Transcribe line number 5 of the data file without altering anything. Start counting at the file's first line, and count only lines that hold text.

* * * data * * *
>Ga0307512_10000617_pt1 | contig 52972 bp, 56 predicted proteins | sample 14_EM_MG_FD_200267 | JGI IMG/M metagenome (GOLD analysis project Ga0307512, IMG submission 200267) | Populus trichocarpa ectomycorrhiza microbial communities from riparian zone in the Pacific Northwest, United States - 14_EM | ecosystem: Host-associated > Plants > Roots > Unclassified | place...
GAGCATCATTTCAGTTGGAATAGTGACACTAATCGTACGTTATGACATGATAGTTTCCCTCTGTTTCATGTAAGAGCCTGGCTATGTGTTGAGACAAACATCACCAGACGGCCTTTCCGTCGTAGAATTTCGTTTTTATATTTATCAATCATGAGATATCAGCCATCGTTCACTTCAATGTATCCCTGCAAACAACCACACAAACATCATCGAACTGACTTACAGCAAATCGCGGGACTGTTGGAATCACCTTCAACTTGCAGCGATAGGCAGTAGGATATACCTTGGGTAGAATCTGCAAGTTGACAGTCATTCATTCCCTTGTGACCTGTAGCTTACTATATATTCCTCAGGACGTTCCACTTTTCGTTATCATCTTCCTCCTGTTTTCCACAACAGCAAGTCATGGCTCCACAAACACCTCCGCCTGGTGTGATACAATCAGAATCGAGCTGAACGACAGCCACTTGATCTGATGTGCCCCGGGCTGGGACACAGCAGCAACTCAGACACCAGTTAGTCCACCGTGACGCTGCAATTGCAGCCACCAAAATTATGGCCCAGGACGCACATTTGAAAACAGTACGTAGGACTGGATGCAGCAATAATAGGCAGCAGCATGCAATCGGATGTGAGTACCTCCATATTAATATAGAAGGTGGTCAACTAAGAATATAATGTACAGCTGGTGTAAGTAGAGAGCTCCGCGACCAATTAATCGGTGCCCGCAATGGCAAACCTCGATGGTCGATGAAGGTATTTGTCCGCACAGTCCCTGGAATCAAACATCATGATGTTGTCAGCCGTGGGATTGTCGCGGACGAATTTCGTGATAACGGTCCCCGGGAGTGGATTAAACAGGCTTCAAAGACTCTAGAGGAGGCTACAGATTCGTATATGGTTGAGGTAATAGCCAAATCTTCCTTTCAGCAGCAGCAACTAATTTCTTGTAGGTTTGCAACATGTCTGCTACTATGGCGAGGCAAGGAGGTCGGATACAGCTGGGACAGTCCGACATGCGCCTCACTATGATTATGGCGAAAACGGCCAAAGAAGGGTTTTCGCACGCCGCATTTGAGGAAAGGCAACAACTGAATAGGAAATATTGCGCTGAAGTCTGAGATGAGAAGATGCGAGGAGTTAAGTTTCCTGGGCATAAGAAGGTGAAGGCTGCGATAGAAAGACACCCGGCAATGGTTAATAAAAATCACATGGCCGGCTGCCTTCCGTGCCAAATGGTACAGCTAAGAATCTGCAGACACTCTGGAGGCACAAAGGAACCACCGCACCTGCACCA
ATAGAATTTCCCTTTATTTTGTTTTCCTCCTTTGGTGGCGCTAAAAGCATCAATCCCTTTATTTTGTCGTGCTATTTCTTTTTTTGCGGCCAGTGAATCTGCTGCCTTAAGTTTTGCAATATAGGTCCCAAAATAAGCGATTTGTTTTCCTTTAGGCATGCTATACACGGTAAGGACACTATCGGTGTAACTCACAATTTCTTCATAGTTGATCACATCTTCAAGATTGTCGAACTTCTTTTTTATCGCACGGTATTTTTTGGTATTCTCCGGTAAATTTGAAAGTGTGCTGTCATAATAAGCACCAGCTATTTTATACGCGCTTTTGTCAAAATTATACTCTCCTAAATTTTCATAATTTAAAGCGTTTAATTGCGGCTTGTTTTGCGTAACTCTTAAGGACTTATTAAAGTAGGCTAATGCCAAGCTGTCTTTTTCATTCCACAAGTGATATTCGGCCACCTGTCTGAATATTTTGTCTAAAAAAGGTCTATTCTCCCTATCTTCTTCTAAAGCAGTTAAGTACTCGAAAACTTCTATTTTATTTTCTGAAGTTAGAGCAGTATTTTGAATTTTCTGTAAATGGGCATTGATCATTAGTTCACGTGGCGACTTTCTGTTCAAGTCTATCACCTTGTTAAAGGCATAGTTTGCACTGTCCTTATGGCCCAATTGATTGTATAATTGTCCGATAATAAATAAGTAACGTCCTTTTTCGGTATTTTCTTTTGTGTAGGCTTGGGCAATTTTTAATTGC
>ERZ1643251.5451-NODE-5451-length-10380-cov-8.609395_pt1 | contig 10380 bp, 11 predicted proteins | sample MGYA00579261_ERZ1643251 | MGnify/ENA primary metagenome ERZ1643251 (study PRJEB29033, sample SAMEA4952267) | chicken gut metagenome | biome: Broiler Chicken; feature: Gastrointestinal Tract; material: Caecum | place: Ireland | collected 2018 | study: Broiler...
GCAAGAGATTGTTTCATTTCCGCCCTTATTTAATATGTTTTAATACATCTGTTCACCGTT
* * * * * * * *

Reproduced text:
GCAAGAGATTGTTTCATTTCCGCCCTTATTTAATATGTTTTAATACATCTGTTCACCGTT